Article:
‎ㅤㅤ‎ㅤㅤ“I know that isn’t true,” Ken said. “It’s been nearly a year. I know you can get past this. I know there’s a way for you to start again.”

‎ㅤㅤ‎ㅤㅤ“I’ll stay with you, Margaret,” she said. “I’ll stay if you promise you’ll have my daughters. Three daughters like you.”

‎ㅤㅤ‎ㅤㅤ“That isn’t what happened,” Ken said. “Your husband didn’t stay. He never promised you he would. He left over the southern wires. He didn’t come back to camp alive.”

‎ㅤㅤ‎ㅤㅤ“Not in this version,” Margaret said. “In this version he stays. And I promise to give him three daughters.”

‎ㅤㅤ‎ㅤㅤ“There aren’t any goddamn daughters! You aren’t a mother yet, Margaret. Don’t act like this!”

‎ㅤㅤ‎ㅤㅤKen removed his wig and threw it into the dirt. Beneath the wig, Ken was nearly bald. What hair remained looked green and dismal in the remaining light. He wiped the sweat from his scalp and flicked it. The nearby rocks darkened with his sweat.

‎ㅤㅤ‎ㅤㅤ“If I wasn’t clear with you, then I apologize,” Margaret said. “What all this is about, it means we aren’t ever going to be together. You play a role. You play it because if you don’t play it, then it has to stop.”

‎ㅤㅤ‎ㅤㅤ“I know this isn’t the first time you’ve done this,” Ken said. “You think it’s a secret what you do? I’ve heard this before from Jack Shinoda. He told me there were others before him. Men you made wear this wig and Kane’s old clothes. And made them say the same goddamn crazy things.”

‎ㅤㅤ‎ㅤㅤ“You’re right about everything, Ken,” she said. “It’s just the role that’s irreplaceable, not the actor.”

‎ㅤㅤ‎ㅤㅤMargaret picked the wig from off the ground and shook the hot, golden debris from it. She held it out to Ken.

‎ㅤㅤ‎ㅤㅤ“You’re good at playing Kane,” she said. “You don’t look like him. You’re a little small. And you have a small, sad face. But you’re kind like him. You can go on if you like.”

‎ㅤㅤ‎ㅤㅤ“No, Margaret,” he said. “You know Kane is gone.”

‎ㅤㅤ‎ㅤㅤKen reached out for his clothes and began to dress.

‎ㅤㅤ‎ㅤㅤ“I’m going over the wires tonight,” he said.

‎ㅤㅤ‎ㅤㅤMargaret wasn’t looking at him anymore. She was combing her fingers through the wig as though in search of something.

‎ㅤㅤ‎ㅤㅤ“Why would you do that?” she asked.

‎ㅤㅤ‎ㅤㅤ“Because Kane was right. There’s good money in it if I come back. People are desperate to feel different. They’re drinking wine made from sugar water and raisins. They’re drinking vanilla extract. They’ll pay three or four times what a bottle of whiskey is worth.”

‎ㅤㅤ‎ㅤㅤ“And what’ll you spend your money on? Is it money for chewing gum in the canteen? Money to rot like leaves beneath your mattress? It’s worthless today as it was two years ago.”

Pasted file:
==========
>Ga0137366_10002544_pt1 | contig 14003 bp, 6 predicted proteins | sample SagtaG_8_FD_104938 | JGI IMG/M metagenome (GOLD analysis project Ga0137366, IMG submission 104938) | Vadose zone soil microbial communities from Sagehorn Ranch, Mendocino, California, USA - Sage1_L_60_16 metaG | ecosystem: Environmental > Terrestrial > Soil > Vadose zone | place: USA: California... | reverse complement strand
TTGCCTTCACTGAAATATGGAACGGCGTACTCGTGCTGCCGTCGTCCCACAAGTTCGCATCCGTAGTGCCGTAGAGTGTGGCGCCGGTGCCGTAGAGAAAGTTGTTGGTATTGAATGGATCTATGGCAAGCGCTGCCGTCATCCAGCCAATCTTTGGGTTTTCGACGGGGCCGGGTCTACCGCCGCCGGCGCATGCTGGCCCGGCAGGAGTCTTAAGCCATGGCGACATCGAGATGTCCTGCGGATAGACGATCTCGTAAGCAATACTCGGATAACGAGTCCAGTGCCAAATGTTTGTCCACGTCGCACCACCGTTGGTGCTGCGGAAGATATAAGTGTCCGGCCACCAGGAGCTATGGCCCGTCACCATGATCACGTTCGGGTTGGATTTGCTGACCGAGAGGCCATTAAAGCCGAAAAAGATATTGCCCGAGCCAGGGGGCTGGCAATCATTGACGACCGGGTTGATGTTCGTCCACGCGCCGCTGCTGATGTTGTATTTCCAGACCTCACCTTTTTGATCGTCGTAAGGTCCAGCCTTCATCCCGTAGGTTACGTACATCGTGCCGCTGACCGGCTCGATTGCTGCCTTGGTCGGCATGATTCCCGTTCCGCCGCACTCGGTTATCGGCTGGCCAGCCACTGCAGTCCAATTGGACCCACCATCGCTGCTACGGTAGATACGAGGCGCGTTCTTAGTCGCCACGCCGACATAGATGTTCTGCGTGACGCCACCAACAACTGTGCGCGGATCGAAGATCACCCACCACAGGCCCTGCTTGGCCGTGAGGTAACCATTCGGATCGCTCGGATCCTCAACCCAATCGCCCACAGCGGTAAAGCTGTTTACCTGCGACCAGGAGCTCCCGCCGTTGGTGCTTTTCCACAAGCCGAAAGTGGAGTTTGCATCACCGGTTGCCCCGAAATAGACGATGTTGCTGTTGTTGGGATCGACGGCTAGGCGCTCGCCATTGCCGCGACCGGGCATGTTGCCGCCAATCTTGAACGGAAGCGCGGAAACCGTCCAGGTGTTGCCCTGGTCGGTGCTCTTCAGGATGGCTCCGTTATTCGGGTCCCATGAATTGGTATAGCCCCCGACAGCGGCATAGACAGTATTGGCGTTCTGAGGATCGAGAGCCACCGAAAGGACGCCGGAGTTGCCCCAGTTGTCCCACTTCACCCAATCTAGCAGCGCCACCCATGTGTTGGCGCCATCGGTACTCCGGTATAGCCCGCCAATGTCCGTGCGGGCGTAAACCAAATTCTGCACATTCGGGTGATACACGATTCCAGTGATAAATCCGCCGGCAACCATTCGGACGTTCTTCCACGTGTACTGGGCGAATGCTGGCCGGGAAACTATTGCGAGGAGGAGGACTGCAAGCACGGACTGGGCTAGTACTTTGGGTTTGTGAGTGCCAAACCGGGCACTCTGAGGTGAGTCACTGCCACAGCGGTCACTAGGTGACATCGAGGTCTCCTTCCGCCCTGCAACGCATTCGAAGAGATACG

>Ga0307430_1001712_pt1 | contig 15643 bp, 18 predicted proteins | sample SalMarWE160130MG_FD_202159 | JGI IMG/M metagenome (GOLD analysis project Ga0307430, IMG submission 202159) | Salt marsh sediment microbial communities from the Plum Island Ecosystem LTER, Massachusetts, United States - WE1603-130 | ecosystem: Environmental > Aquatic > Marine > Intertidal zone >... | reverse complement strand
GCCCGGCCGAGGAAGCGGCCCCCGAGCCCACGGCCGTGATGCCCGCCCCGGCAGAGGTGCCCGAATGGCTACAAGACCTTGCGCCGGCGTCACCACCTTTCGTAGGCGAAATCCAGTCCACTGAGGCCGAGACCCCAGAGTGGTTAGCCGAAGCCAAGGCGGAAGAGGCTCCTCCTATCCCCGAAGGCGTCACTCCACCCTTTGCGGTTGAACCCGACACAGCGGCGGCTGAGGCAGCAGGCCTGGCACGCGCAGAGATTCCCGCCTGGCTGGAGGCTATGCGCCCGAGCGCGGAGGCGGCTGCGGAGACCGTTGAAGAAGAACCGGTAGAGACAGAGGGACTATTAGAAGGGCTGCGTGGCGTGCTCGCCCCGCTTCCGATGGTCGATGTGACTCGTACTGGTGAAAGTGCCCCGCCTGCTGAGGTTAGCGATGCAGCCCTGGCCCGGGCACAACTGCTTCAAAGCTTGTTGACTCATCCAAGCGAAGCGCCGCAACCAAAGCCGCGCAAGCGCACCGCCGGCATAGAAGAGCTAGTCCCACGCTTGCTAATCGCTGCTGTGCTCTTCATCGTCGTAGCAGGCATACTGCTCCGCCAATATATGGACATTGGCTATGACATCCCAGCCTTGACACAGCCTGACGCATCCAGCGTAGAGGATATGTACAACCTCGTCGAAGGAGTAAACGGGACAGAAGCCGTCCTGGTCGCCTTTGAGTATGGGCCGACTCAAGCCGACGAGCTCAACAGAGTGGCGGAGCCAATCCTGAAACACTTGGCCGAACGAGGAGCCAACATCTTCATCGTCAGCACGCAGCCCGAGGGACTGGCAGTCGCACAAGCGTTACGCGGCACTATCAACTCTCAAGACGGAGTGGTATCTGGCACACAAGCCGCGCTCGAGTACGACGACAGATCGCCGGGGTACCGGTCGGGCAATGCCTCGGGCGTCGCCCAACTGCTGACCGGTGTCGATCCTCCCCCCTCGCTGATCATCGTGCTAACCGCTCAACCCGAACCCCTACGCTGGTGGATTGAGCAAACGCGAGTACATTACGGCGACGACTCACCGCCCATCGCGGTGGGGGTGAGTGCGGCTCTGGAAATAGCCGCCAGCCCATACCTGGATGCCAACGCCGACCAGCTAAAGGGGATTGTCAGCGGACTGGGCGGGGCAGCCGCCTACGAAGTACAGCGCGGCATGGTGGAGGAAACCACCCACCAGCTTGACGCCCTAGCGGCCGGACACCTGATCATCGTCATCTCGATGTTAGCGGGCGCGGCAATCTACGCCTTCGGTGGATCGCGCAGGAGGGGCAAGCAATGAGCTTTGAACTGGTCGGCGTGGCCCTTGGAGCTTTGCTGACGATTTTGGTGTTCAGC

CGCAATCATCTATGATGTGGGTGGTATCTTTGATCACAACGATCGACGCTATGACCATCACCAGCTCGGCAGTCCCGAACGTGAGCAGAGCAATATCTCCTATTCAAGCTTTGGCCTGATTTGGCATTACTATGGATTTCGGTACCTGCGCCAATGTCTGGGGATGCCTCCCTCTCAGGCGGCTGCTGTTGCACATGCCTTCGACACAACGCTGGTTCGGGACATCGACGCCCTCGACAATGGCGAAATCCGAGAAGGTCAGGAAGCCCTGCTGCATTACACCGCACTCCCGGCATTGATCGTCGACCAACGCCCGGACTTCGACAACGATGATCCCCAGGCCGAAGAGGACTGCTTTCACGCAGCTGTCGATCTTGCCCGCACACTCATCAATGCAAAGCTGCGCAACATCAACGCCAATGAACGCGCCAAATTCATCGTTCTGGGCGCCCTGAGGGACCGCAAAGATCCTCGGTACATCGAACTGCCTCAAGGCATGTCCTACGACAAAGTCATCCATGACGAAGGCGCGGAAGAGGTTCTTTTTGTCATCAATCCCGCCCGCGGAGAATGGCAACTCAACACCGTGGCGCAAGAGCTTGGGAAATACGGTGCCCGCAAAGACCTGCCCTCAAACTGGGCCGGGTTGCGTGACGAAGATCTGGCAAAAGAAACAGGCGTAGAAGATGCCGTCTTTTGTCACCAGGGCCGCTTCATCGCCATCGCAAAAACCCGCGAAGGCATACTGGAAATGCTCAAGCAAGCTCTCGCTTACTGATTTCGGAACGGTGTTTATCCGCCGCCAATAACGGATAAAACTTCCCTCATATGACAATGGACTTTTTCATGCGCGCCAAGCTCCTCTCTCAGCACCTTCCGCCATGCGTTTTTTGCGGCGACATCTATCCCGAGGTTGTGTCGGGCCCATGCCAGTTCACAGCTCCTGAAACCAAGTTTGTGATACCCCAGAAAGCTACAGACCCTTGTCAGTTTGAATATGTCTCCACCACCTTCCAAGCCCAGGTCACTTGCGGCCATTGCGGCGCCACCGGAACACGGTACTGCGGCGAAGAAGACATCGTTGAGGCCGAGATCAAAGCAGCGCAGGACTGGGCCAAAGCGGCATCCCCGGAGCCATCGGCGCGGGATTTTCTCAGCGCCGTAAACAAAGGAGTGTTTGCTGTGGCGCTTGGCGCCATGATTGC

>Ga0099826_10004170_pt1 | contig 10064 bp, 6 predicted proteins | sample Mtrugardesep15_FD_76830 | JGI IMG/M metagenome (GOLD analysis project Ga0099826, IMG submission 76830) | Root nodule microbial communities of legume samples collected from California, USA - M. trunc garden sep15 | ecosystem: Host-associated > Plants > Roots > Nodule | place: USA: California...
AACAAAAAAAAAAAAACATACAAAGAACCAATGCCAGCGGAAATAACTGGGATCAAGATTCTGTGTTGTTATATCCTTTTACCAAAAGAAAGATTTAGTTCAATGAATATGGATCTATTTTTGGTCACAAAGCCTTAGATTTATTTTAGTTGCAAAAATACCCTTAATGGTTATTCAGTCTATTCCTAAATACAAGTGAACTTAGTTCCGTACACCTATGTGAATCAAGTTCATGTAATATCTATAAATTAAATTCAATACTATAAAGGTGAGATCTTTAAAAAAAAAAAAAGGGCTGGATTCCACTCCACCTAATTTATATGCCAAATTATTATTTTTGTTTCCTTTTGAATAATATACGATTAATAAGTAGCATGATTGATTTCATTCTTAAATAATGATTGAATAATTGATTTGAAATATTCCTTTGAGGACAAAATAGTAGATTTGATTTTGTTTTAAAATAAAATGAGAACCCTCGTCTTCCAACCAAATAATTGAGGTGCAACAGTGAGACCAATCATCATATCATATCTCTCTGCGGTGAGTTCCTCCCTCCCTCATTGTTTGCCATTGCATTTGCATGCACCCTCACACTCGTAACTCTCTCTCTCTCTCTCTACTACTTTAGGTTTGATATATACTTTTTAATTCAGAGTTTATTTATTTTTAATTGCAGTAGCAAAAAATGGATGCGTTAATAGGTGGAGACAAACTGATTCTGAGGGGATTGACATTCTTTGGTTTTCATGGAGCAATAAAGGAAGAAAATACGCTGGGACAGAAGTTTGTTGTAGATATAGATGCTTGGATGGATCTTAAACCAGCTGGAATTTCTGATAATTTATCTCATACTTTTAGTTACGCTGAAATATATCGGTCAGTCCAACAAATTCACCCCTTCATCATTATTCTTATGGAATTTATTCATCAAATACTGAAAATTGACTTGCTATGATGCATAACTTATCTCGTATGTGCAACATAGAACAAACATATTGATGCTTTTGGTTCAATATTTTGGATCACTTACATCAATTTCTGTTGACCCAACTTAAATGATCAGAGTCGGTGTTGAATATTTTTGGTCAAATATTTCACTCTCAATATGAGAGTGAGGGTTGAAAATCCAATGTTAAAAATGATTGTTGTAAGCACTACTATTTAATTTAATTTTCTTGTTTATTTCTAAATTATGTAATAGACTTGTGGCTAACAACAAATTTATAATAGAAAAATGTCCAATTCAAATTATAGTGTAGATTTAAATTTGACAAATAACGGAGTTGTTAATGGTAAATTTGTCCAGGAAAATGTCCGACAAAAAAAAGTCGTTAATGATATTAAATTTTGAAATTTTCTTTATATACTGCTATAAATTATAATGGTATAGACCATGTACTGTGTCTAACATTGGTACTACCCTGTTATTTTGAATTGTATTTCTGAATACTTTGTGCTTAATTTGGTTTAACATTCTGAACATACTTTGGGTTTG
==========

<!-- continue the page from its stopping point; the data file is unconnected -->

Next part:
‎ㅤㅤ‎ㅤㅤMargaret set down the wig beside her. A brief current took it for a moment and it rolled once, covering itself in a fine golden dust.

‎ㅤㅤ‎ㅤㅤ“More people are leaving Gila,” he said. “I have family in Detroit and Colorado. I’m going to Detroit in a month. I’m staying until they open the coast to us again. You can come with me.”

‎ㅤㅤ‎ㅤㅤ“That isn’t ever going to happen Ken,” Margaret said.

‎ㅤㅤ‎ㅤㅤKen was dressed now. He was back in his own clothes. Kane’s clothes lay in a folded pile beside the wig.

‎ㅤㅤ‎ㅤㅤ“The same tower guard patrols the south,” Margaret said. “He carries the same rifle.”

‎ㅤㅤ‎ㅤㅤ“I’ve talked to him about it,” Ken said. “He’s taken some money as a security. He understands I’m going and coming back.”

‎ㅤㅤ‎ㅤㅤ“You can’t count on him for anything.”

‎ㅤㅤ‎ㅤㅤ“I’m not afraid.”

‎ㅤㅤ‎ㅤㅤ“How do you plan to find your way in the desert?”

‎ㅤㅤ‎ㅤㅤ“I have a light. I’ll follow the road.”

‎ㅤㅤ‎ㅤㅤ“You should let him keep your money,” Margaret said. “And you should go to Detroit next month.”

‎ㅤㅤ‎ㅤㅤThe sun had fallen and steeped the sky in red. A scorpion shuffled out from a tent of bark and slipped into the crown of Kane’s wig.

‎ㅤㅤ‎ㅤㅤ“This is your chance,” Ken said. “I’m afraid for you, Margaret. Your obsession with this unattainable thing. This ghost. If you keep doing this to yourself, I’m afraid of what you will become.”

‎ㅤㅤ‎ㅤㅤ“You don’t understand what you’re talking about,” Margaret said. “When you’ve been loved so badly by someone who dies, you already live between this place and the world over. That is who the ghost is. She is the one who can’t leave.”

‎ㅤㅤ‎ㅤㅤMargaret folded Kane’s clothes and tucked them beneath her arm. She walked out of the silverleaf tomato weed, the Arizona creosote poppies, and back toward the southern barracks of Butte Camp.